Whilst the Tory leader hailed Baroness Thatcher as the country’s "greatest peacetime Prime Minister" when unveiling a statue of her at CCHQ last year, during the 2005 leadership election he was seen by the media as trying to distance himself from the Iron Lady’s legacy.
And what Mr Cameron has told Will Hutton in today’s Observer is also being interpreted as a rebuff to the Thatcherite politics of the 1980s.
Messrs Cameron and Hutton participated in an exchange of emails about the economic crisis – which you can read in full here – in which the Tory leader talks again about his newly-favoured notion of "progressive conservatvism" (a theme which Shane Frith also picks up in today’s Platform article).
Mr Cameron talks about his vision for the country "that connects the economy, society and the
environment, and which aims to bring a new sense of responsibility to
all three", adding:
"That’s a change from the past decade or so, where we
had booster capitalism tacked on to a failing welfare model. And it’s a
change from the 1980s, where we rightly had the spirit of enterprise,
but on which we now need to build the sense of responsibility. That word responsibility is really crucial for me: it’s the golden
thread that connects all our policies and positions. On issues such as
executive pay and corporate greed, I agree we want business leaders to
behave more responsibly. But I don’t think that more statism is the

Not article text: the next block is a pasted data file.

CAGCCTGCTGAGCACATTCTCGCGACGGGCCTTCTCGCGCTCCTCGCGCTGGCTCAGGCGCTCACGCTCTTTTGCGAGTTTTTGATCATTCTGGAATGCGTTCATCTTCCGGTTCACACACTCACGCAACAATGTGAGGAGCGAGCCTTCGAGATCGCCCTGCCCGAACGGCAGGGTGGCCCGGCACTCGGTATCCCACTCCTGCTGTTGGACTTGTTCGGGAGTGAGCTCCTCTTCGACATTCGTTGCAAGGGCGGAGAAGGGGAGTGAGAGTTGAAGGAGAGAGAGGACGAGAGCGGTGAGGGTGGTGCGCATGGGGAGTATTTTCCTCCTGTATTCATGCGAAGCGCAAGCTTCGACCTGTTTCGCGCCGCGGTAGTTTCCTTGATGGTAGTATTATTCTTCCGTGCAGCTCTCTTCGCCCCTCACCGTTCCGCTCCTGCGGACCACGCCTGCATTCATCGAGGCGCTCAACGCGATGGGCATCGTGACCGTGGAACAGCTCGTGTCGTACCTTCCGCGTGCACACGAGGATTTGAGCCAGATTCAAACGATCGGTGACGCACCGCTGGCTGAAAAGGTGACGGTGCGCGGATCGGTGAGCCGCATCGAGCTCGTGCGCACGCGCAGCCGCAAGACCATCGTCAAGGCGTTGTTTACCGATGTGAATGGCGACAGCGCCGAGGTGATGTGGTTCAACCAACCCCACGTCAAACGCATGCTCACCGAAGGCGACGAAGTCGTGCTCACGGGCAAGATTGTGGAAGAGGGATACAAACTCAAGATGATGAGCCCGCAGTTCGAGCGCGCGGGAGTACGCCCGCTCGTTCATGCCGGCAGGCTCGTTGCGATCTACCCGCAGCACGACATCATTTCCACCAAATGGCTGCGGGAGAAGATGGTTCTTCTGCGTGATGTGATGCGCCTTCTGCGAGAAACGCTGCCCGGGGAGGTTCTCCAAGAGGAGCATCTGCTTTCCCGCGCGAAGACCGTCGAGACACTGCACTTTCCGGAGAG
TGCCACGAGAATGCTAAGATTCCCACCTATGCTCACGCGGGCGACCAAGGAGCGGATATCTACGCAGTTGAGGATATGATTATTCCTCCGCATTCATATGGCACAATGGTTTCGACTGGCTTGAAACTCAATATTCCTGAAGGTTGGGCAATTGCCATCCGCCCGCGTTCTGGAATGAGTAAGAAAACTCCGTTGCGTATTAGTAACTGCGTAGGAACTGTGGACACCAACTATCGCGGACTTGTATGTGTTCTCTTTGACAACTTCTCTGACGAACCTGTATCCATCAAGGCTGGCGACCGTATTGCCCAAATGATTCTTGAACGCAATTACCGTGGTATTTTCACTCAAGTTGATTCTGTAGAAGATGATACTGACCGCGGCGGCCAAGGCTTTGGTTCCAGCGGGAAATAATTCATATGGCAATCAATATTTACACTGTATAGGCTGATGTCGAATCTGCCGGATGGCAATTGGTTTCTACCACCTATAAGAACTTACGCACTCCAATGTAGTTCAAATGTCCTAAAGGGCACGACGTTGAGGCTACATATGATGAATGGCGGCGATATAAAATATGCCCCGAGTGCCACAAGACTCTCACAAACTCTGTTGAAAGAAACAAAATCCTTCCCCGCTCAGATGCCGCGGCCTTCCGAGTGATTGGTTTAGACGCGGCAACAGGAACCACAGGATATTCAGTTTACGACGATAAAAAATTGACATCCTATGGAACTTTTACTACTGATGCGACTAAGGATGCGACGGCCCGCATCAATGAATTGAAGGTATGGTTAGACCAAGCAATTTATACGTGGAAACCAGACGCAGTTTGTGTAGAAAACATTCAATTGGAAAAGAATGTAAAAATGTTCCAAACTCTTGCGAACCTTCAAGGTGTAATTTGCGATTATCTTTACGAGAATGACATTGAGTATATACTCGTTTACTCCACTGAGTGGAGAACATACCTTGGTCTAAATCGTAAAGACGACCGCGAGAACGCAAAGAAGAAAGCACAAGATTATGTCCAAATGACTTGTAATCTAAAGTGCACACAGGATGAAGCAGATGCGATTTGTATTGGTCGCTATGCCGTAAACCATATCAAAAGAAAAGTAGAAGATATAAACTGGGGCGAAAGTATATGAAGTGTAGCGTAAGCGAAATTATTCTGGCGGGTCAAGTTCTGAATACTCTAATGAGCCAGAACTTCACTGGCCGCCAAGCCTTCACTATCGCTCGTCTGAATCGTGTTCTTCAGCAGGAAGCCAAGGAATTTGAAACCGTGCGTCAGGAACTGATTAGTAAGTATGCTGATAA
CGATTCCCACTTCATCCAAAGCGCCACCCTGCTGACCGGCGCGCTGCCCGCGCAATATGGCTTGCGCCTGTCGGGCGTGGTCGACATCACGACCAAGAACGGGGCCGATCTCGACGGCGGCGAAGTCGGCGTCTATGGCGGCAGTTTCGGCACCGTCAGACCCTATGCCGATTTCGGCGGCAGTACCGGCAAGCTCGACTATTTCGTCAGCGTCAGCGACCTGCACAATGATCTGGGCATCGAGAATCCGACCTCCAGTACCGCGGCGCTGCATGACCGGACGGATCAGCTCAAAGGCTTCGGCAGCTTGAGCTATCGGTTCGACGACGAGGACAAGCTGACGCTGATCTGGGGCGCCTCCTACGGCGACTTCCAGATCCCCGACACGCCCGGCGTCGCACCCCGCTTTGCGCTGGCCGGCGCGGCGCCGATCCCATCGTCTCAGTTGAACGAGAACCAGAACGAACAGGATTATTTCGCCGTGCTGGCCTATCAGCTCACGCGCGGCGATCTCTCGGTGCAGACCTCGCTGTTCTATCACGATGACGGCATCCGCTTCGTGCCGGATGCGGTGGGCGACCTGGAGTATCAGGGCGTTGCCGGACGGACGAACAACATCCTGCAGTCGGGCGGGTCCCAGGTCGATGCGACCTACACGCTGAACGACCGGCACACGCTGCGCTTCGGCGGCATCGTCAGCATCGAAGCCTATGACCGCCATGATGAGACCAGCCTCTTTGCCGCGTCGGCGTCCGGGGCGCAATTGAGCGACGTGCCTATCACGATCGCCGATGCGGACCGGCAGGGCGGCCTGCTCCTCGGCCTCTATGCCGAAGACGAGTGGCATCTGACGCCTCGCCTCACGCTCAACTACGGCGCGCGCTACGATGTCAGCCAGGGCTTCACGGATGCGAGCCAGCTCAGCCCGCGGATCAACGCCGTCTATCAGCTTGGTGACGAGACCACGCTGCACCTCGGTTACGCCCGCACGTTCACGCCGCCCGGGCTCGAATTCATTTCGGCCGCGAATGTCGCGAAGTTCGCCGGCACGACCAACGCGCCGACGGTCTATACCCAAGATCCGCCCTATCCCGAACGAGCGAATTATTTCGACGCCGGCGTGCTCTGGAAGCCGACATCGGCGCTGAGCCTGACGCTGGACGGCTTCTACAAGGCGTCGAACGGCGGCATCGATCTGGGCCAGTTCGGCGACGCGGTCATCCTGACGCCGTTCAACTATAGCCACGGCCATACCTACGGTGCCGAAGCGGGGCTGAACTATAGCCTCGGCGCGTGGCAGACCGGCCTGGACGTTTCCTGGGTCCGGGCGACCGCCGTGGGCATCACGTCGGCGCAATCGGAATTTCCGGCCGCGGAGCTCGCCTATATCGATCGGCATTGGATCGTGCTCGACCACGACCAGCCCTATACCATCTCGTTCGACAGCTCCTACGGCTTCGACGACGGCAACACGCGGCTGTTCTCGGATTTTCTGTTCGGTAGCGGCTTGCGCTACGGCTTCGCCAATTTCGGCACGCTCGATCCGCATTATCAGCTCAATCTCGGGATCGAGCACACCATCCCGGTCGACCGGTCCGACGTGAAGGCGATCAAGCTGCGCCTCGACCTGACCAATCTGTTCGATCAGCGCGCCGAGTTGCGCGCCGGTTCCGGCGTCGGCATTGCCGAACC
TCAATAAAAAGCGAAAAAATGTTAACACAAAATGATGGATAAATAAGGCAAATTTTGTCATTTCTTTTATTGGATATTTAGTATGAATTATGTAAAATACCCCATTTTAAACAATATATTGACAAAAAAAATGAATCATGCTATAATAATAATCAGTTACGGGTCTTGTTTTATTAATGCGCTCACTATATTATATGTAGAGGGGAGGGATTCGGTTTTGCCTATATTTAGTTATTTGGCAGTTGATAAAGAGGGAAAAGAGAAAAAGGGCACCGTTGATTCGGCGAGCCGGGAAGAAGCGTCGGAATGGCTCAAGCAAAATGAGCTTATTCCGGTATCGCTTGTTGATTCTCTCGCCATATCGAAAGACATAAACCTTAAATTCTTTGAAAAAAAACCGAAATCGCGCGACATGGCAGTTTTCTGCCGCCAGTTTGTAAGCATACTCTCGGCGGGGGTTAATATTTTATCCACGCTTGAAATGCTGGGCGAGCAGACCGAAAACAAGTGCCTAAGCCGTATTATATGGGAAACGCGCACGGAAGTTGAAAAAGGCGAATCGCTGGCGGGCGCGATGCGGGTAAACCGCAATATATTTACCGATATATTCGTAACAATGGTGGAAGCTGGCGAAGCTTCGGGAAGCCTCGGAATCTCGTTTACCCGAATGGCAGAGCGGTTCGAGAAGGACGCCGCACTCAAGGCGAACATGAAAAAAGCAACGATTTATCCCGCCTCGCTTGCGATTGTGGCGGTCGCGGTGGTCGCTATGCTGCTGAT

best way to fix the excesses of the market."
Here is another key passage in which he talks about his scepticism of ideology and his definition of progressive conservatism:
"As a Conservative, I’m naturally sceptical of embracing anyone’s theory
or ideology, although I agree that Keynes had many good ideas, in
particular his emphasis on the dangers of the contraction of credit… I think our plan for a National Loan Guarantee Scheme would actually
achieve many of the long-term outcomes people associate with
"Keynesianism". But if by Keynesianism you mean a big fiscal
stimulus regardless of the level of government borrowing, I don’t
agree. The reason is simple: because the government is already planning
to borrow so much, if we borrowed a lot more now we’d actually make the
recession worse. Why? Because we’d have to show how the extra borrowing
was going to be paid back through tax rises. That would damage business
and consumer confidence, which is in the end what will get the recovery
going. So if it’s not full-blown Keynesianism, what is it? The
way I explain it is progressive conservatism – that is, we think the
best way to achieve progressive goals such as a fairer, greener society
is through conservative methods, such as making sure that government
lives within its means and decentralising responsibility and power."